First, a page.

• The kinds of landscape I try to find in my films...exist only in our dreams. For me a true landscape is not just a representation of a desert or a forest. It shows an inner state of mind, literally inner landscapes, and it is the human soul that is visible through the landscapes presented in my films.
  • Everyone who makes films has to be an athlete to a certain degree because cinema does not come from abstract academic thinking; it comes from your knees and thighs.
  • Film is not analysis, it is the agitation of mind; cinema comes from the country fair and the circus, not from art and academicism.
  • Someone like Jean-Luc Godard is for me intellectual counterfeit money when compared to a good kung fu film.
  • Coincidences always happen if you keep your mind open, while storyboards remain the instruments of cowards who do not trust in their own imagination and who are slaves of a matrix... If you get used to planning your shots based solely on aesthetics, you are never that far from kitsch.
  • Your film is like your children. You might want a child with certain qualities, but you are never going to get the exact specification right. The film has a privilege to live its own life and develop its own character. To suppress this is dangerous. It is an approach that works the other way too: sometimes the footage has amazing qualities that you did not expect.
  • We comprehend... that nuclear power is a real danger for mankind, that over-crowding of the planet is the greatest danger of all. We have understood that the destruction of the environment is another enormous danger. But I truly believe that the lack of adequate imagery is a danger of the same magnitude. It is as serious a defect as being without memory. What have we done to our images? What have we done to our embarrassed landscapes? I have said this before and will repeat it again as long as I am able to talk: if we do not develop adequate images we will die out like dinosaurs.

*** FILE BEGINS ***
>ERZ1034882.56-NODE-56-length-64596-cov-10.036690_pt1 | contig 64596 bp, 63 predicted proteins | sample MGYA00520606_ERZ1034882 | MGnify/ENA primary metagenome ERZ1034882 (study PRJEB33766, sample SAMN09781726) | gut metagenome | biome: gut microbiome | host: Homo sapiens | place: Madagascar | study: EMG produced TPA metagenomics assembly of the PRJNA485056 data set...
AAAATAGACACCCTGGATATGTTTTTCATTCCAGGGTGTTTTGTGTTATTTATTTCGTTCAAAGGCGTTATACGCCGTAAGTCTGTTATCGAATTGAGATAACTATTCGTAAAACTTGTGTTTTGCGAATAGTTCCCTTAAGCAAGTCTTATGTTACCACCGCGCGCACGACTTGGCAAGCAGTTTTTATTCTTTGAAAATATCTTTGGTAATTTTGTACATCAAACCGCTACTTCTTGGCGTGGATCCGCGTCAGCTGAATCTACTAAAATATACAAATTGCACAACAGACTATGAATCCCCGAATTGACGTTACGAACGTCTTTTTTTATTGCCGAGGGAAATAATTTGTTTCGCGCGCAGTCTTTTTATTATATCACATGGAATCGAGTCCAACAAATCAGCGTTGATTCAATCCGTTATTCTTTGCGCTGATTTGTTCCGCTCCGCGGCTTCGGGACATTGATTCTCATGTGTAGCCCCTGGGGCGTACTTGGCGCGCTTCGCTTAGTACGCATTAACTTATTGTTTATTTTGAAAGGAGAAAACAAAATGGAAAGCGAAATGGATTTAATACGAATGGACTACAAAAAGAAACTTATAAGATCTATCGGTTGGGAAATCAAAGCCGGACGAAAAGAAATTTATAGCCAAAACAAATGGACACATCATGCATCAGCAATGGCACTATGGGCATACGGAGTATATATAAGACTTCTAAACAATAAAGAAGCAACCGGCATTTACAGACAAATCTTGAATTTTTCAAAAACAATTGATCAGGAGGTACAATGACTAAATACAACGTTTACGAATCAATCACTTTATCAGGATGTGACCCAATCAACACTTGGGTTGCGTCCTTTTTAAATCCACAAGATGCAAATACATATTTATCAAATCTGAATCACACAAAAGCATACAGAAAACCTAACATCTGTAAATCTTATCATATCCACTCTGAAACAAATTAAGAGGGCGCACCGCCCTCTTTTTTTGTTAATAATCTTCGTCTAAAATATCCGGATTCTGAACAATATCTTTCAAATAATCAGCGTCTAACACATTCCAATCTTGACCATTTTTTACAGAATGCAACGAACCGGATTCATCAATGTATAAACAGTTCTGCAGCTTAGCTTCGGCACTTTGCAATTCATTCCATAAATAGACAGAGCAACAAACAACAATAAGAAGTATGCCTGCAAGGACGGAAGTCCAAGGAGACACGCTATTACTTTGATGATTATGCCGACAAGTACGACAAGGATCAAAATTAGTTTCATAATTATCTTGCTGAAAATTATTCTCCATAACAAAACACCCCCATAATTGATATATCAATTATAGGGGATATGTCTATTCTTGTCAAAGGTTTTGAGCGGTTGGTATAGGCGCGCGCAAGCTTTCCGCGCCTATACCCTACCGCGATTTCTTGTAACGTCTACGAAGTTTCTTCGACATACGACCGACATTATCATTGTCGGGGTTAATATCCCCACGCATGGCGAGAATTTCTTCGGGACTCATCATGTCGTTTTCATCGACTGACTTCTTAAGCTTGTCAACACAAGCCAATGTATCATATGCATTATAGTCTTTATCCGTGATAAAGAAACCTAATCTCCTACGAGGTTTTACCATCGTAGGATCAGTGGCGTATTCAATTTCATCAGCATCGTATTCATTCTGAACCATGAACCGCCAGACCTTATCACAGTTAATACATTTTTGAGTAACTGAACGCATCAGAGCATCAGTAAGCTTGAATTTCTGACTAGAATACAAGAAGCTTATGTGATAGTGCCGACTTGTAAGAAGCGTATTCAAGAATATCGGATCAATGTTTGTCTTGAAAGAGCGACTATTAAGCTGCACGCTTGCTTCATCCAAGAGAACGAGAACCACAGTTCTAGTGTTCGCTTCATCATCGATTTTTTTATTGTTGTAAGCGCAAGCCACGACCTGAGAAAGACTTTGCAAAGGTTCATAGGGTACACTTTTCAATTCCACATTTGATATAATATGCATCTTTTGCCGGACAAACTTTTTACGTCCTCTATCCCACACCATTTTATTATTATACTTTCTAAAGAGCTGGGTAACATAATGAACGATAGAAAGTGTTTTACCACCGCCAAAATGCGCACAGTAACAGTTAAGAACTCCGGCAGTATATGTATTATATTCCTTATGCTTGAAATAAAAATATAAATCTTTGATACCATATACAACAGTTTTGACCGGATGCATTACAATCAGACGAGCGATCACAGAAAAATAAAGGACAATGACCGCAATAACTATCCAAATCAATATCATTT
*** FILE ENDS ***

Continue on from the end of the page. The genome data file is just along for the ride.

• You can fight a rumour only with an even wilder rumour.
  • I am not an artist and never have been. Rather I am like a craftsman and feel very close to the mediaeval artisans who produced their work anonymously and who, along with their apprentices, had a true feeling for the physical materials they were working with.
  • I have never been one of those who cares about happiness. Happiness is a strange notion. I am just not made for it. It has never been a goal of mine; I do not think in those terms.
  • I am someone who takes everything very literally. I simply do not understand irony, a defect I have had ever since I was able to think independently.
  • May I propose a Herzog dictum? those who read own the world, and those who watch television lose it.
  • It is my firm belief, and I say this as a dictum, that all these tools now at our disposal, these things part of of this explosive evolution of means of communication, mean we are now heading for an era of solitude. Along with this rapid growth of forms of communication at our disposal— be it fax, phone, email, internet or whatever— human solitude will increase in direct proportion.
  • To me, adventure is a concept that applies only to those men and women of earlier historical times, like the mediaeval knights who travelled into the unknown. The concept has degenerated constantly since then... I absolutely loathe adventurers, and I particularly hate this old pseudo-adventurism where the mountain climb becomes about confronting the extremes of humanity.
  • If you truly love film, I think the healthiest thing to do is not read books on the subject. I prefer the glossy film magazines with their big colour photos and gossip columns, or the National Enquirer. Such vulgarity is healthy and safe.

On Klaus KinskiEdit

  • People think we had a love-hate relationship. Well, I did not love him, nor did I hate him. We had mutual respect for each other, even as we both planned each other's murder.